- Benefits: You will learn something new, which will deepen your skills and broaden your potential client base for future work.
2. Charge the same rate for all services
Typically, editors charge less for proofreading than copy editing and less for copy editing than substantive editing. Why? The way I see it, an hour of my time is an hour of my time. This concept became a line in the sand for me several years ago. Different clients may pay me different rates, but I ask for the same rate from a client no matter what service I am providing. Sometimes I get pushback, but generally I’ve found clients accept my approach after I’ve politely, professionally stated my case.
- Risks: The client won’t accept your one-size-fits-all rate. (But you won’t know that if you don’t try. The client may want to negotiate, but it’s unlikely you’ll be met with a flat-out no.)
- Benefits: You get what you asked for! Or, even if you don’t, you’ve taken a step toward educating the client about realistic rates.
3. Charge rush and weekend rates
This is another principle I now firmly apply. If a client calls me at 3 p.m. on Friday asking me to have a job done by 9 a.m. on Monday, I’ll make it clear I’ll be charging time-and-a-half. Clients who need work done that fast generally recognize it comes with a price.
- Risks: The client says no and you lose the job. (But that’s unlikely, because in these cases clearly the client has few choices.)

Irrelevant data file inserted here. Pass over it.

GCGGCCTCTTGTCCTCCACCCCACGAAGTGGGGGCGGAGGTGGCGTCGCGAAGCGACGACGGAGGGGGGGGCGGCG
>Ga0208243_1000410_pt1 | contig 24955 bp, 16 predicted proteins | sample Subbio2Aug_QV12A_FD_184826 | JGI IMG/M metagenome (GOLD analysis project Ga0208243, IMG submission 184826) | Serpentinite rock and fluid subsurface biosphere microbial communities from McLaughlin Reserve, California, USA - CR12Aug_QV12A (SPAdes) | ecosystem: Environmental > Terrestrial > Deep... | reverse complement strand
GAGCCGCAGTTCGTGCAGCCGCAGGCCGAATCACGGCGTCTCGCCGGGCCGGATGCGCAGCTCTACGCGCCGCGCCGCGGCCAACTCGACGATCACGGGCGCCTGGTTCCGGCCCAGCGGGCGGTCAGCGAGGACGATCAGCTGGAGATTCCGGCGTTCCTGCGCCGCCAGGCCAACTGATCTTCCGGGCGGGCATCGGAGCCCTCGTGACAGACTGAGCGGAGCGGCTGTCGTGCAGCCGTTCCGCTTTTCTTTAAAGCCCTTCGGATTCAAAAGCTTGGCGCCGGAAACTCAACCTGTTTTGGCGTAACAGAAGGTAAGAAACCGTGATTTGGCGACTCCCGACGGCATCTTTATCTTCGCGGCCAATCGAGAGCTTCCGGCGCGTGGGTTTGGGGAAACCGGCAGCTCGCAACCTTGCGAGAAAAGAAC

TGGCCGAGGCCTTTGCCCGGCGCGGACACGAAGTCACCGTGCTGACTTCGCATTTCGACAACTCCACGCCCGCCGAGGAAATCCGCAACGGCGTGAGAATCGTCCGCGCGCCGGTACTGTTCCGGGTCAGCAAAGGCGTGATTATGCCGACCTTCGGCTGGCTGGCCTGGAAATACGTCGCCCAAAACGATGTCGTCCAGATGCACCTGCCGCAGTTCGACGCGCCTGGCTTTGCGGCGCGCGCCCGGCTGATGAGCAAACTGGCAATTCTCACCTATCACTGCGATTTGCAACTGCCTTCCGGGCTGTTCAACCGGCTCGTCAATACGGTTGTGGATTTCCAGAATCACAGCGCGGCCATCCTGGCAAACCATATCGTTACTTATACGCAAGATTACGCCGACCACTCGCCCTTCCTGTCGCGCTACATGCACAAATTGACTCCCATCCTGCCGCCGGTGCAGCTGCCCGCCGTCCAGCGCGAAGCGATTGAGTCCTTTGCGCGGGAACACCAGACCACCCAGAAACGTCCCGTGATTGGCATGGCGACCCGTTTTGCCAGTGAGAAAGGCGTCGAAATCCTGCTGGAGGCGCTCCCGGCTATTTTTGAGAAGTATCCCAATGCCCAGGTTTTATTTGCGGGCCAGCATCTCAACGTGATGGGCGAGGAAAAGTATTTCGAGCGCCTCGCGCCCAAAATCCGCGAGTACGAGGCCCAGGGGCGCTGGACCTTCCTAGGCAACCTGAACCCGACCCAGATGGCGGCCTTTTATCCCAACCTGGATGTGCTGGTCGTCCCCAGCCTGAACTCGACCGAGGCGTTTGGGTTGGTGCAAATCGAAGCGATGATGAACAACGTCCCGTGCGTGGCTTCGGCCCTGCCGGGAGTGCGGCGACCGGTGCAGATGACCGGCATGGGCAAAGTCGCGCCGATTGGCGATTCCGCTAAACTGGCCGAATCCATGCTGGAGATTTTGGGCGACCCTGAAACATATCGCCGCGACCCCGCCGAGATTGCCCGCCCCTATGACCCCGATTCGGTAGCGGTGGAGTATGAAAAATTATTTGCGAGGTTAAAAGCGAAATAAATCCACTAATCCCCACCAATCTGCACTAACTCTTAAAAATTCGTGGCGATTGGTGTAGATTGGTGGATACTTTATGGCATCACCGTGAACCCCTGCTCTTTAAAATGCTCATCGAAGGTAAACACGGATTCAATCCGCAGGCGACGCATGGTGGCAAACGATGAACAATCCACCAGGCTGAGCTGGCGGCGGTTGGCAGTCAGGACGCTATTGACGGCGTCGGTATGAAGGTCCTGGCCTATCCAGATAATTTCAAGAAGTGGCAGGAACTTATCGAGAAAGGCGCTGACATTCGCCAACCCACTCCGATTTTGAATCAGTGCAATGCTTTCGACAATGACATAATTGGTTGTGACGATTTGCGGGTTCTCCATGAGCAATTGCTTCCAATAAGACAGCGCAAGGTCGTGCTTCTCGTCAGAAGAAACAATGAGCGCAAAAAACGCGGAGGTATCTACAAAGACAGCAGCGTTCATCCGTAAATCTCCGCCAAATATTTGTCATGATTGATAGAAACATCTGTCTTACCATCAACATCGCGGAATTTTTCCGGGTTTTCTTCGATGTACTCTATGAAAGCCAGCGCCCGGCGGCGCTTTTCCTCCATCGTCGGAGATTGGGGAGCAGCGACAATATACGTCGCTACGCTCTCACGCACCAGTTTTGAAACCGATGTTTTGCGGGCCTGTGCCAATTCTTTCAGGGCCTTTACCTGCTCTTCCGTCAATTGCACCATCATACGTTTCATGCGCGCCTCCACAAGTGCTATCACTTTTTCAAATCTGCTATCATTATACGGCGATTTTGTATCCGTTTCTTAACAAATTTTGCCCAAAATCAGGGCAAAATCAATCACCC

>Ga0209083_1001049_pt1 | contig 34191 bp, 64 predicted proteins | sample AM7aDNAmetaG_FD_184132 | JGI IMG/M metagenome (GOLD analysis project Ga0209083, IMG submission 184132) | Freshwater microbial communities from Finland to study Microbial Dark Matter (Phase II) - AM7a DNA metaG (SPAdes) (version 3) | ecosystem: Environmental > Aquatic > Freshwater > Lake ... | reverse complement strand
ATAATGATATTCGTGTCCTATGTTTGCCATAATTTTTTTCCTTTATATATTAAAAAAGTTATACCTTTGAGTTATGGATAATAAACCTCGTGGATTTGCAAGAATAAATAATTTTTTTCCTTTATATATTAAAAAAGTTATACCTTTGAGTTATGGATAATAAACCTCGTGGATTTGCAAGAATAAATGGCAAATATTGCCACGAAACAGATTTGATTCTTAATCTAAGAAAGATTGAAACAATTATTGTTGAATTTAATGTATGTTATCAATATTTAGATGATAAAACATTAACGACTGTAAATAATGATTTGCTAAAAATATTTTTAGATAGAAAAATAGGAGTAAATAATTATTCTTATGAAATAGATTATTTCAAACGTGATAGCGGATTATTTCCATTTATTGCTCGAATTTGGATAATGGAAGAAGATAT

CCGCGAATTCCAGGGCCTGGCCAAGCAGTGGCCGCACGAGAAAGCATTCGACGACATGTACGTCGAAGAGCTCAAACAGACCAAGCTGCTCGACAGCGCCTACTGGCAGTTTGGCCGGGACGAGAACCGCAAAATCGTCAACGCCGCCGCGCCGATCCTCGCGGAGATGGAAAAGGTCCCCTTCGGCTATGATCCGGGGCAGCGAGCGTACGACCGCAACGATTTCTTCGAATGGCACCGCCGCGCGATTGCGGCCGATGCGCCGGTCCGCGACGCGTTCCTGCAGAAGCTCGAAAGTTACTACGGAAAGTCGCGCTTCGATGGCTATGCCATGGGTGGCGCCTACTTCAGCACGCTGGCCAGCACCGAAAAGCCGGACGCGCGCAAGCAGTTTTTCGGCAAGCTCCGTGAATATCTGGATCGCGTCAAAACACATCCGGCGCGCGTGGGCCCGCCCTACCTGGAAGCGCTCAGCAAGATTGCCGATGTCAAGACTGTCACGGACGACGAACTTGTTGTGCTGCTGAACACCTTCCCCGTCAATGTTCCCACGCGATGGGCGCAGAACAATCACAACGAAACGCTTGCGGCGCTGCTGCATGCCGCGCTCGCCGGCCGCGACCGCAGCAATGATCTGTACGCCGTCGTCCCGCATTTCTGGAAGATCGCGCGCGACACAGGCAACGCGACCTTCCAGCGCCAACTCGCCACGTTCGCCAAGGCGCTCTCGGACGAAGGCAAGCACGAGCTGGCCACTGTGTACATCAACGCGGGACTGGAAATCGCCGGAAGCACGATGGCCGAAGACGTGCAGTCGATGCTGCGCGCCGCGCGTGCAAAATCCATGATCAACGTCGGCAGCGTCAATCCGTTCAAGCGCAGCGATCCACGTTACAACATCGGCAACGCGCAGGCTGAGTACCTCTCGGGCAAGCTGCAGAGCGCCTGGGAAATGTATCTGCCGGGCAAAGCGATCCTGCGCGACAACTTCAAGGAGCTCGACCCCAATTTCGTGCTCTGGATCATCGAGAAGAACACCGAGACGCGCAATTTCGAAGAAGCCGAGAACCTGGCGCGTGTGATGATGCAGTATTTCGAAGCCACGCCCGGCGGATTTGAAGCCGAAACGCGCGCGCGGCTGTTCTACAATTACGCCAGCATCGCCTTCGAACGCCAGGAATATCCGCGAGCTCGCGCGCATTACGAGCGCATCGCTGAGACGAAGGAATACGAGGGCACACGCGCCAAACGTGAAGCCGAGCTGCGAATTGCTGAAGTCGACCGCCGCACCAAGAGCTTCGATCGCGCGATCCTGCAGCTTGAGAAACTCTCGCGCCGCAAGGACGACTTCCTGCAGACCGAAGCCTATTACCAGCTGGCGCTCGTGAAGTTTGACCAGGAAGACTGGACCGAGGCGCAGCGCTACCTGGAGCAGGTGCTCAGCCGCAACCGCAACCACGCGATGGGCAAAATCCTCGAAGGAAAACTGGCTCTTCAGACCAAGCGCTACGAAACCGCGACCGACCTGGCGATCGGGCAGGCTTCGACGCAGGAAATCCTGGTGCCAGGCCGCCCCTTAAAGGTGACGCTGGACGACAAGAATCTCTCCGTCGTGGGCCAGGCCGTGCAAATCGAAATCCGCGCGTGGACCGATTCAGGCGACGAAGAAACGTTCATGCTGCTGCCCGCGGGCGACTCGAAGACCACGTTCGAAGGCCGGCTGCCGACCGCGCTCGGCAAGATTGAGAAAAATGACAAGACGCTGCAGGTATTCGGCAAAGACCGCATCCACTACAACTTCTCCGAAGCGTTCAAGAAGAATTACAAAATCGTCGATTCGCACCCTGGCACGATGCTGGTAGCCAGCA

- Benefits: You get the job and are paid handsomely for it. Or you get the job, but the client extends the delivery date by several days. Win-win. You still get the weekend; they get the work done.
4. Leave the freelance world
I know this won’t be your first choice, but maybe it’s what you have to do for a time. Self-employed life isn’t for everyone, and if you have household and family financial constraints, and no second household income earner who can help fill the coffers, an inhouse job with a secure, constant income stream and health benefits can relieve a lot of stress. The freelance life will always be out there if that’s what you aspire to.
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Wishing it were different is not a choice
I wish that trade book publishers paid editors more. I wish that those publishers, seeing me choose to work for other, higher-paying clients, would wake up and say, “Look what we’re missing by not hiring that amazing, talented editor! We must change our rates today!” I wish that book publishing wasn’t such a marginal business for the owners, who rely largely on sales from bookstores, a segment of the industry with even tighter profit margins. I wish that all organizations had the budget to pay editors what they are worth. I even wish that I didn’t have to think about all this and that every one of my clients would offer a high rate before I opened my mouth, freeing me from those selling tasks I don’t particularly enjoy.
But wishes don’t run a business. Actions based on well-considered decisions do. Individually, you must take the steps that work for you and your business. Together, we business owners need to keep promoting the editorial profession, educating clients of the value of our services, and supporting each other in sharing resources and knowledge.